The first Pulitzer Prize for Fiction was awarded in 1918 and you’ll find a complete list of winners here. If you want to learn more I recommend The Pulitzer Prize Thumbnails Project site, which is full of interesting facts about the prize and has a neat link that will take you to the author Harry Kloman’s brief descriptions of each and every winning book.

Of course so much of this awarding of prizes has a large measure of subjectivity operating within the process and in the confederacyultimate decisions. I expect plenty of people over the years have disagreed with the Pulitzer panel’s choices. I know I have. I tried to reread John Kennedy Toole’s A Confederacy of Dunces, which won the prize in 1981, a few years ago and just could not get through it.

Do you pay attention to prize winners? Have you ever read a prize winner and been disappointed?

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Seattle Central LibraryFor nearly two decades, photographer Robert Dawson has been taking pictures of libraries. Since 1994 he has photographed hundreds of public libraries across 48 states, and the results have been compiled in a new book published just this month, titled The Public Library: A Photographic Essay.

Dawson’s photographs reveal the longstanding American institution in all its variety, from the quaint to the awe-inspiring. Check out this NPR story to read an excerpt from the book and hear an interview with the author, as well as view a brief slideshow of some of the images (even more photos are available for perusal on the author’s website).

In the introduction of his recently published work, Dawson writes that “Public libraries are worth fighting for, and this book is my way of fighting”. To reserve a copy of the book through DCPL, follow this link to place a request.

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Apr 7 2014

Nose Notes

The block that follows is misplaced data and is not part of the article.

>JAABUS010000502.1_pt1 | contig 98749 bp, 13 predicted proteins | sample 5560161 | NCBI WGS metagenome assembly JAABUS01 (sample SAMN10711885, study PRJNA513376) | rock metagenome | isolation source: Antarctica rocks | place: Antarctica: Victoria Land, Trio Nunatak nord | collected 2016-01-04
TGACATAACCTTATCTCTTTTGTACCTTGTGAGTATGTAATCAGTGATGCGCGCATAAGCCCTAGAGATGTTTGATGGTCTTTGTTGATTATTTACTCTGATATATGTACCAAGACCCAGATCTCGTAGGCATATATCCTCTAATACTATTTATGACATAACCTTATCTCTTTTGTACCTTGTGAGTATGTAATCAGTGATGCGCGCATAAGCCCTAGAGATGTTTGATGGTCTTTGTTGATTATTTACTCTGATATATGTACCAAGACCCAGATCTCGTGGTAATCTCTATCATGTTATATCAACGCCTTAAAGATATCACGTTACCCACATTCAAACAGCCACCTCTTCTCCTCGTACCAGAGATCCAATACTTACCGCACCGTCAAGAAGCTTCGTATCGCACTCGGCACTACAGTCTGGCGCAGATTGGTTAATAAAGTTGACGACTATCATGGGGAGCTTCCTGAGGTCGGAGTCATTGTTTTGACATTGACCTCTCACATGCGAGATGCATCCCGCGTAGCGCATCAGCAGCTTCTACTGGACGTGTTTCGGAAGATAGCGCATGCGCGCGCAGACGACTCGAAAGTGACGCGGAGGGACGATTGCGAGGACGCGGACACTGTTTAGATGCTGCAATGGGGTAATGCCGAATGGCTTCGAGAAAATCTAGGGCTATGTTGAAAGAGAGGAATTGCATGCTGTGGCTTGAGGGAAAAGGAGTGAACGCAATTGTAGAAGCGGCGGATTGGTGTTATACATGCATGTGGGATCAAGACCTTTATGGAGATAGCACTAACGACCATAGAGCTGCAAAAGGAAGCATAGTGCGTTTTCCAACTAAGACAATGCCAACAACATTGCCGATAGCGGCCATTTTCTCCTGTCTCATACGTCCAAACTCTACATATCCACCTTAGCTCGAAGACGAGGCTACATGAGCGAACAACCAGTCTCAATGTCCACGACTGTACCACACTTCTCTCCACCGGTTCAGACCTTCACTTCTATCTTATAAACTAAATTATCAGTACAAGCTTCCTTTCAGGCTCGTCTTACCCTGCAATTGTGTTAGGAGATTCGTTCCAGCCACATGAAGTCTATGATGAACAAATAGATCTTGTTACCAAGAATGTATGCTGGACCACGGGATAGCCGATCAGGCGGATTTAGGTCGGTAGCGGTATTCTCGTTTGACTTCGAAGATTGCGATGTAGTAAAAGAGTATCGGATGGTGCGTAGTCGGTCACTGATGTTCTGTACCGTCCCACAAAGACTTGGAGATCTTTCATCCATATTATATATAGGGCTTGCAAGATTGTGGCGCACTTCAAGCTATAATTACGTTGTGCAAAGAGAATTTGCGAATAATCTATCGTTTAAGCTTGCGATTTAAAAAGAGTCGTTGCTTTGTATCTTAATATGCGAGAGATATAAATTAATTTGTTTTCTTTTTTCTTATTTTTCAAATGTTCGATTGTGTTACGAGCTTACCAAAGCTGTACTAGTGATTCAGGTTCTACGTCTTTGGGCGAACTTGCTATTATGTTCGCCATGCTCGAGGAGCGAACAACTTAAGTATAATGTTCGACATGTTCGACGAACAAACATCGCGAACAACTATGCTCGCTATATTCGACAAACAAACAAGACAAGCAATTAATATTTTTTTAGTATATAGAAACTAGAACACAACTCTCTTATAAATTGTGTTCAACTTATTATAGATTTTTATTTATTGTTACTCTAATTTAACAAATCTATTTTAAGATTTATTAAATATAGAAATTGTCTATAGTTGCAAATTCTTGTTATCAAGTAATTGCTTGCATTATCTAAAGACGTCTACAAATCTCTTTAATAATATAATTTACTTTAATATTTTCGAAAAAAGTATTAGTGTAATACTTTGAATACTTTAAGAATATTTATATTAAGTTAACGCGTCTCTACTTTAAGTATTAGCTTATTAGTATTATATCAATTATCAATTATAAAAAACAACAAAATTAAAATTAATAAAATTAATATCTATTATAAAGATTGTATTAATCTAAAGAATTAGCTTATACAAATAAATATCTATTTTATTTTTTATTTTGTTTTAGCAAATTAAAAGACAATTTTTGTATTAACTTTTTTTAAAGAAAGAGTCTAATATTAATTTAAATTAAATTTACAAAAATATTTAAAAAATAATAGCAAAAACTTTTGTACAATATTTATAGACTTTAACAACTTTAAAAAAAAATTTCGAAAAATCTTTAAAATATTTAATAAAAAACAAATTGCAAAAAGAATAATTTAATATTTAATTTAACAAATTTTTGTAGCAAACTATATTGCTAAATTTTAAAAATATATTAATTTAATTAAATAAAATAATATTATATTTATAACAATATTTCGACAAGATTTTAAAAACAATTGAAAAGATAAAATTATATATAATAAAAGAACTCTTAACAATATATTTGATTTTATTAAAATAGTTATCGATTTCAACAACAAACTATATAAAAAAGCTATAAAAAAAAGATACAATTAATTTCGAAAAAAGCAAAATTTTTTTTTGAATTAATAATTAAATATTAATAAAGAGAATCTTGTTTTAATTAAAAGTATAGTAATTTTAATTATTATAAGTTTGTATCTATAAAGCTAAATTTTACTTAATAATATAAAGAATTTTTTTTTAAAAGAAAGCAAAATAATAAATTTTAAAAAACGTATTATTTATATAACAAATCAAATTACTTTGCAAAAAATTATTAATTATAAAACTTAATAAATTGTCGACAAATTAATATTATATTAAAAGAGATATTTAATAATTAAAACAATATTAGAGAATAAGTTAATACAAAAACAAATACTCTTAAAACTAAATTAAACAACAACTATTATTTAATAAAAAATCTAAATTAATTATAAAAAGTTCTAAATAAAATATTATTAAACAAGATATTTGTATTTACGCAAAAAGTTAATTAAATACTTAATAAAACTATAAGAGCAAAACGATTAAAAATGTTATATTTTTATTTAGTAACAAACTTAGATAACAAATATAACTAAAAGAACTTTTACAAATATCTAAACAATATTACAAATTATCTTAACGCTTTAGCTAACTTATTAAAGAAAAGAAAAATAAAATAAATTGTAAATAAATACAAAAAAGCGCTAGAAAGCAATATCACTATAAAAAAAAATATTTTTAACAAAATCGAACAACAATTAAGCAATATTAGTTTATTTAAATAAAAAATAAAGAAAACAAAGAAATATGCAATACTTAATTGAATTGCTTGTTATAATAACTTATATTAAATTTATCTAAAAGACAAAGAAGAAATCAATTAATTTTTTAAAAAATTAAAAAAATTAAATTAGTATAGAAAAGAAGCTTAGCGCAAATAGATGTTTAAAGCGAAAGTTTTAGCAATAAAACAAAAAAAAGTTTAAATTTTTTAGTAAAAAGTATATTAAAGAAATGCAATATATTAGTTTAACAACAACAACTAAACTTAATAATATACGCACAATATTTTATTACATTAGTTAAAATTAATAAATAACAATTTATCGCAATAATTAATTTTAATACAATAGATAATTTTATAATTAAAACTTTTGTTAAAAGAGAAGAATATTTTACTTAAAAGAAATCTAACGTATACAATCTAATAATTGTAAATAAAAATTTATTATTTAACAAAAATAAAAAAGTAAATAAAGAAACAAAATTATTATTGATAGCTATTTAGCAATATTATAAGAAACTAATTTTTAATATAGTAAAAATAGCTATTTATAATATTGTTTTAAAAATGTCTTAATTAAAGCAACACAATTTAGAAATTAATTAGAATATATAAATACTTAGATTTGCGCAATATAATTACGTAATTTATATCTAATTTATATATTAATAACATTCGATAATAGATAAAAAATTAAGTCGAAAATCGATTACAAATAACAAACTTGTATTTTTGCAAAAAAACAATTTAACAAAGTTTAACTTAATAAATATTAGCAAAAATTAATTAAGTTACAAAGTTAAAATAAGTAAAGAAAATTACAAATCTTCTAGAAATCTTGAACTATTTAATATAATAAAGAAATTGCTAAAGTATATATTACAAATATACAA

by Hope L

sneezingSpring has sprung and so have the faucets for hay fever sufferers–our noses are running, ears draining, eyes itching, throats rasping and heads throbbing.

As I lay awake the other night, hacking and sneezing sporadically, with my arsenal of tissues with aloe, cough drops, and a cabinet full of drugstore attempts at fighting my misery, I wondered why someone had  not yet invented a way to cover the nose to prevent allergies in the first place. I mean, we put a man on the moon, right? A person could get rich. Hey!!! Wait a minute…

That person could be me! I could go on Shark Tank and the sharks would all fight over little ol’ me with my nose filter. (I could call it NasaStop or Hay-Free, or Cry No More.)

Well, somebody has beaten me to the punch.

Look what I found at WebMD:  “Could ‘Nasal-Filter’ Device Help Ease Allergies?”

THURSDAY, March 20, 2014 (HealthDay News) — A new device that you wear in your nose — about the size of a contact lens and works like a miniature air filter for a furnace — might help filter out pollen and other allergens and keep them out of your sinuses.

A small study reports that this nasal filter could reduce daily sneezing by an average of 45 percent and daily runny nose by an average of 12 percent. The device, with the brand name Rhinix, is not yet commercially available.

“We found clinically relevant reductions in daily nasal symptoms with Rhinix compared to placebo, especially in sneezing, itching and runny nose symptoms,” said Peter Kenney, the study’s lead author.

Kenney, who’s a medical and doctoral student at Aarhus University in Denmark, is the inventor of the nasal filter. He’s the founder and CEO of the company that has filed an application for approval of the device by the U.S. Food and Drug Administration. (Go to WebMD for the complete article.)

Shark Tank will just have to wait until my next great idea…